The Red Hood completely turned Nightwing’s relationship with Superman upside down


The Bat Family and the Superfamily have long been the closest in DC comics, and Nightwing drew a huge amount of inspiration from Superman, but true to form, the Red Hood went his own way when it came to creating a Kryptonian ally. Almost every iteration of Robin has its own super connection: Dick Grayson has the Man of Steel himself, Tim Drake has his best friend Conner, and Damian Wayne has Jonathan, the new DC Superman. Concerning Jason Todd, he struck up an interesting friendship with a clone of Superman, who has it a bit the other way around. He proves that while his friendship is less orthodox than Nightwing’s, that doesn’t make it any less remarkable.

Nightwing has always been a big fan of Superman, and the pair have had several iconic teams. In fact, after rejecting Batman, Dick Grayson chose his new name based on the Kryptonian legend that Superman told him about the original Nightwing. While Nightwing’s relationship with Batman was on edge, Clark was someone Dick thought he could trust and seek advice from while maintaining his independence. Although Dick has since returned to the fold, his bond with Superman remains incredibly strong.

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In Red Hood and Outlaws #3 by Scott Lobdell, Dexter Soy, Veronica Gandini and Taylor Esposito, Jason befriends Bizarro, the black sheep of the Superman family. When they meet, Jason sees himself in Bizarro, whom he affectionately calls “The Big Guy.” He sees someone come to life against his will, reflecting his own resurrection. Not only that, Bizarro is seen as a failed experiment, as are some comments about Jason being a failed Robin. Jason even tries to buy a Superman doll to make Bizarro feel more comfortable when talking to him. He notes that “the closest [he] came to a toy with a red-hot iron,” and while he struggles with “family stuff,” he makes an effort for someone everyone else thinks is a monster. As the title of the series suggests, these two are just a couple of criminals. They try their best, even if no one understands. Neither the Bat- nor the Super-families particularly want to claim the Red Hood and Bizarro, but they have each other and make each other better, even though their relationship reverses the connection of the mentor and ward of Nightwing and Superman.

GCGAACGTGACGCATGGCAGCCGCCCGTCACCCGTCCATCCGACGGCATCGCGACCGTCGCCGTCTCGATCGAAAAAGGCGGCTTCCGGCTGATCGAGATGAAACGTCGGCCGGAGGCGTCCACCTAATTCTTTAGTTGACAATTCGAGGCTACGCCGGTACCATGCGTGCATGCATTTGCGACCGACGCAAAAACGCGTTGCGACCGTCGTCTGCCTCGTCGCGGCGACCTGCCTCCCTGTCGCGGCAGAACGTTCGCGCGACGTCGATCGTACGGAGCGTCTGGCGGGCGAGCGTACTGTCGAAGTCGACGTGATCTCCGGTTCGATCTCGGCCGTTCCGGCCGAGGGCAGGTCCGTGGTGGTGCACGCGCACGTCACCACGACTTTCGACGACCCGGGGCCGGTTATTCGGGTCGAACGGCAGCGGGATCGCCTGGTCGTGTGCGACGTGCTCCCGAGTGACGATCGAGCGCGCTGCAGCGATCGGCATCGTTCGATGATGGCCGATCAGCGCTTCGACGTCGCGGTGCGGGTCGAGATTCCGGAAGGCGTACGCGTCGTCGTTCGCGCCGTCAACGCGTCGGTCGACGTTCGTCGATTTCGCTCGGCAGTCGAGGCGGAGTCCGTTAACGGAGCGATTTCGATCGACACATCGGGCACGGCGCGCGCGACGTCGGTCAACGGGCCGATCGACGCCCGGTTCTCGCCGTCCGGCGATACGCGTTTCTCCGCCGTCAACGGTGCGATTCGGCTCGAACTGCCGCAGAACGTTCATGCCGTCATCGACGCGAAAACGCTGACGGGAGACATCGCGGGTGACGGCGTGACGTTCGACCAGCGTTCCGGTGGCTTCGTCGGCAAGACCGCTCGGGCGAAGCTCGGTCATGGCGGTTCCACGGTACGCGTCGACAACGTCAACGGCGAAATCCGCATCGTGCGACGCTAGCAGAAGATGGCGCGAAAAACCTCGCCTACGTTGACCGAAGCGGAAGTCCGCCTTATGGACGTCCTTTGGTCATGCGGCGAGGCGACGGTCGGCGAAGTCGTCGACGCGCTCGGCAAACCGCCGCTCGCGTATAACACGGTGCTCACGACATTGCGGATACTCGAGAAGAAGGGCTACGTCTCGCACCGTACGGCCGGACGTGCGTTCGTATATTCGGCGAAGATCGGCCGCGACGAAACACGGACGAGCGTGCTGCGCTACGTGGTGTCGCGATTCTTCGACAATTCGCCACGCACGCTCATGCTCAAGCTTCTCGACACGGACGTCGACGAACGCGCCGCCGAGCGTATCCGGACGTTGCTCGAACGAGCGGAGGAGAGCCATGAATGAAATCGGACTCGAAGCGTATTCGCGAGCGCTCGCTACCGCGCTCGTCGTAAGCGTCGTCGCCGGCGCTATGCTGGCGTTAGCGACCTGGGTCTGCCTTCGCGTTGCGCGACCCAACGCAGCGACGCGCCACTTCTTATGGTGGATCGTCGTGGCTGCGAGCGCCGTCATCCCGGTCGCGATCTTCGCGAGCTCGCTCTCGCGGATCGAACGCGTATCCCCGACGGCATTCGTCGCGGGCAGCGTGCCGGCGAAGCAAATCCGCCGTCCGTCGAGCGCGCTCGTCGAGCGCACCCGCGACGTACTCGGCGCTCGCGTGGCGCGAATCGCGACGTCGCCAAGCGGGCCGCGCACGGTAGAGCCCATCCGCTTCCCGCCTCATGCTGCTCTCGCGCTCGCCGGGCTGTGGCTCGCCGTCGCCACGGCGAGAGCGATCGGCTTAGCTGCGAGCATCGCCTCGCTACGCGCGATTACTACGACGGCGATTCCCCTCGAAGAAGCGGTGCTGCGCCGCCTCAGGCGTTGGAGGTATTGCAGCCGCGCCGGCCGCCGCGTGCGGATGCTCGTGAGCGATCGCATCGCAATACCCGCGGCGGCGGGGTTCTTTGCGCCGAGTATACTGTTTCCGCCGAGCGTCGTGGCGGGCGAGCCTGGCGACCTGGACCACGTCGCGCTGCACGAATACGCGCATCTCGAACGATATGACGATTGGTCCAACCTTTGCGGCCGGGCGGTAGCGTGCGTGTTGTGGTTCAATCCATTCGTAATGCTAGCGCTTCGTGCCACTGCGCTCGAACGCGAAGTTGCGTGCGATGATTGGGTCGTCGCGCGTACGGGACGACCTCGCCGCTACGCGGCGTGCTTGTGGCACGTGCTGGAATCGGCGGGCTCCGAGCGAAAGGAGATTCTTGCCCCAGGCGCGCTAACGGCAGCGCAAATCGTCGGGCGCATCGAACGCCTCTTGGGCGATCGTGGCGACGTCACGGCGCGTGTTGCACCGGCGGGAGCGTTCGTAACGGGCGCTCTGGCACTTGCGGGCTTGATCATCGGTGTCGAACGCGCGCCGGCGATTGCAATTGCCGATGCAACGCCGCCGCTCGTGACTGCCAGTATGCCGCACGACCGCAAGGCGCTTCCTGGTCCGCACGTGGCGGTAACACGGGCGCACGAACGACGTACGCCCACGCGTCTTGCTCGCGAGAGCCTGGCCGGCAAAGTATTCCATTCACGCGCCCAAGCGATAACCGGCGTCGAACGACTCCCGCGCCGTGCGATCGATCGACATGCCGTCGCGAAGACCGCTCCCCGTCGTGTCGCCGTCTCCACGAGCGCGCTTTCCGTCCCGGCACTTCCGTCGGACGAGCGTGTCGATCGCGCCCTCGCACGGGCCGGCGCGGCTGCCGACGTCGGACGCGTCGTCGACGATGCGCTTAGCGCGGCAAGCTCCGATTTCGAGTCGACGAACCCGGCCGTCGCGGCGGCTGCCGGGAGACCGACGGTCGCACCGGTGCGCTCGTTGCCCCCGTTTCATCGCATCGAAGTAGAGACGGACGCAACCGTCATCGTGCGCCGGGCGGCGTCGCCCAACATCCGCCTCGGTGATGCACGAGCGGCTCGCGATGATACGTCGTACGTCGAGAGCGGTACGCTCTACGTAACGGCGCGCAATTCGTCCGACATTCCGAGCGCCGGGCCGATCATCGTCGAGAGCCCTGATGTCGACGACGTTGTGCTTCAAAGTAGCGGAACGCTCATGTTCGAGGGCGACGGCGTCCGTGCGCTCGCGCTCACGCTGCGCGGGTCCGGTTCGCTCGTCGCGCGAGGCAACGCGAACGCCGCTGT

Jason admits that Bizarro, oddly enough, became his first friend since he was brought back to life. Although Jason would never admit to being a “leader” like Dick, Red Hood becomes Bizarro’s mentor. This is the type of connection Jason is sure Batman won’t approve of, but Bruce doesn’t support most of his actions. However, Jason has done away with trying to meet the expectations of others. He reverses all aspects of Nightwing’s transition to a single hero, becoming an antihero who does not play by someone else’s rules, but by his own. He would rather accept an unstable clone of Superman than rely on the original as his new moral compass.

It is Jason Todd’s outsider personality that makes him unique in the bat family. Having grown up on the street, he is a bit rude, but his sense of justice is unshakable. Even when he has befriended a potentially dangerous clone of Superman, Red Hood’s compassion for the outcast shines through—he is not a Nightwing, but has learned to be a great hero without sacrificing his personality.